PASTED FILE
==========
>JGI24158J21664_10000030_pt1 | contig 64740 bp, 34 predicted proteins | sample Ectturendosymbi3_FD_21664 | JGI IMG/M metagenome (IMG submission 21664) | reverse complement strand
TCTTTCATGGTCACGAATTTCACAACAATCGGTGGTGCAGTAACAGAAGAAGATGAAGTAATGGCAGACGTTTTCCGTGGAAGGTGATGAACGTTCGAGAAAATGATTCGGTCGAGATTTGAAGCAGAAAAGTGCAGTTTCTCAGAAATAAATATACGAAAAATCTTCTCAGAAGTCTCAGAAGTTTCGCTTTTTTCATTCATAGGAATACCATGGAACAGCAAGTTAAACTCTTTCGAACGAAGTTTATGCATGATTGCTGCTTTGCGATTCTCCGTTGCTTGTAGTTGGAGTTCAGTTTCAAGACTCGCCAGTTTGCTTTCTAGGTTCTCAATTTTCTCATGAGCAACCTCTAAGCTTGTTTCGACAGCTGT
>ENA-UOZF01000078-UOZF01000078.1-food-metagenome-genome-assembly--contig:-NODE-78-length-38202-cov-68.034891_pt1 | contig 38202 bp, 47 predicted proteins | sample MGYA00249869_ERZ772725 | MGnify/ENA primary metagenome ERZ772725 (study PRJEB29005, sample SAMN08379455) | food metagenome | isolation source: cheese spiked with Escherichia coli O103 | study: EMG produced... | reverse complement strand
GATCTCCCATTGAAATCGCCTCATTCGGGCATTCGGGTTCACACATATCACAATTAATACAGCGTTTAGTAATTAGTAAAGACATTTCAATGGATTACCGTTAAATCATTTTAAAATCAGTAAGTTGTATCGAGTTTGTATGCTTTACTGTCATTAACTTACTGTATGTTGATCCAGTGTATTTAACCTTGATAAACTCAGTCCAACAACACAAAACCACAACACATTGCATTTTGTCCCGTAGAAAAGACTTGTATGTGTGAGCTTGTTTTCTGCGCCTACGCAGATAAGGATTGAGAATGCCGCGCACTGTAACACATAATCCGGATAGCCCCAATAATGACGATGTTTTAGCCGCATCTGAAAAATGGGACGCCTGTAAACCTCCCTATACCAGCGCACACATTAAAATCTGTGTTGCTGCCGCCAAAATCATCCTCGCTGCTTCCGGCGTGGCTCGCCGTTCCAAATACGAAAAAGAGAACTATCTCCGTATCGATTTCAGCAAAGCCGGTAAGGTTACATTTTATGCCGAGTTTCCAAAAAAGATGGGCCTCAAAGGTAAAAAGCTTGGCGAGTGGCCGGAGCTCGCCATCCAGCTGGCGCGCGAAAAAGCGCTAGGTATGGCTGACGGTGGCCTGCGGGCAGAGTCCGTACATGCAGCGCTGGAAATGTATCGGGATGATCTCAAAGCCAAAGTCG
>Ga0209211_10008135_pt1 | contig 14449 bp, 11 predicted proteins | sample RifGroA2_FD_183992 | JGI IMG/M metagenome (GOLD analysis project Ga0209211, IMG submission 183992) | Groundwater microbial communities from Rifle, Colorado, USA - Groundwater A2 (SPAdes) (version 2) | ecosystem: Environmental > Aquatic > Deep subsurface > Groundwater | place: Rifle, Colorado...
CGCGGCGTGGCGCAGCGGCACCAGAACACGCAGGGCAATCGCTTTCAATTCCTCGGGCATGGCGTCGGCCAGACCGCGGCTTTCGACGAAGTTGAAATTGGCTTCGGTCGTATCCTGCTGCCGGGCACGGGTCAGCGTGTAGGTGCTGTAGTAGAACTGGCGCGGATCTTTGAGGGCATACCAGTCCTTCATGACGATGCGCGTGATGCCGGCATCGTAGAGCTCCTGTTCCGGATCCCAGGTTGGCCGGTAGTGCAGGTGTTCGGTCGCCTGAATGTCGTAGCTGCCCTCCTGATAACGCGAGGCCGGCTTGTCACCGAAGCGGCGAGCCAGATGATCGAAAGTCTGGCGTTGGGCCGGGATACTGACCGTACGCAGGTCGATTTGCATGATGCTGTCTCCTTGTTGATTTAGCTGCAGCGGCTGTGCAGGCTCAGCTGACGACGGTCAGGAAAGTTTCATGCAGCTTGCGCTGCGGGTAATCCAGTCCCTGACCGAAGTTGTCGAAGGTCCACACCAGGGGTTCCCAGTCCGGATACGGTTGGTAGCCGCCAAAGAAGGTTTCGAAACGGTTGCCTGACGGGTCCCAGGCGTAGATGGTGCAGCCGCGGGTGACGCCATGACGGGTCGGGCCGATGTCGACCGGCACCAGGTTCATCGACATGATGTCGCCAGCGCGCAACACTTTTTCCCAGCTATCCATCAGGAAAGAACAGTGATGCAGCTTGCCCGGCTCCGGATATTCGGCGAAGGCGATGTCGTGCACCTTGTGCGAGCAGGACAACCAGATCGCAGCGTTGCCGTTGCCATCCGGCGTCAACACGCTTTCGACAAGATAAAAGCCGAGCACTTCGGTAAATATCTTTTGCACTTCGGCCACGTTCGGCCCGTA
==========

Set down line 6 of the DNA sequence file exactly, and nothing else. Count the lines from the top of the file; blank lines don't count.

CGCGGCGTGGCGCAGCGGCACCAGAACACGCAGGGCAATCGCTTTCAATTCCTCGGGCATGGCGTCGGCCAGACCGCGGCTTTCGACGAAGTTGAAATTGGCTTCGGTCGTATCCTGCTGCCGGGCACGGGTCAGCGTGTAGGTGCTGTAGTAGAACTGGCGCGGATCTTTGAGGGCATACCAGTCCTTCATGACGATGCGCGTGATGCCGGCATCGTAGAGCTCCTGTTCCGGATCCCAGGTTGGCCGGTAGTGCAGGTGTTCGGTCGCCTGAATGTCGTAGCTGCCCTCCTGATAACGCGAGGCCGGCTTGTCACCGAAGCGGCGAGCCAGATGATCGAAAGTCTGGCGTTGGGCCGGGATACTGACCGTACGCAGGTCGATTTGCATGATGCTGTCTCCTTGTTGATTTAGCTGCAGCGGCTGTGCAGGCTCAGCTGACGACGGTCAGGAAAGTTTCATGCAGCTTGCGCTGCGGGTAATCCAGTCCCTGACCGAAGTTGTCGAAGGTCCACACCAGGGGTTCCCAGTCCGGATACGGTTGGTAGCCGCCAAAGAAGGTTTCGAAACGGTTGCCTGACGGGTCCCAGGCGTAGATGGTGCAGCCGCGGGTGACGCCATGACGGGTCGGGCCGATGTCGACCGGCACCAGGTTCATCGACATGATGTCGCCAGCGCGCAACACTTTTTCCCAGCTATCCATCAGGAAAGAACAGTGATGCAGCTTGCCCGGCTCCGGATATTCGGCGAAGGCGATGTCGTGCACCTTGTGCGAGCAGGACAACCAGATCGCAGCGTTGCCGTTGCCATCCGGCGTCAACACGCTTTCGACAAGATAAAAGCCGAGCACTTCGGTAAATATCTTTTGCACTTCGGCCACGTTCGGCCCGTA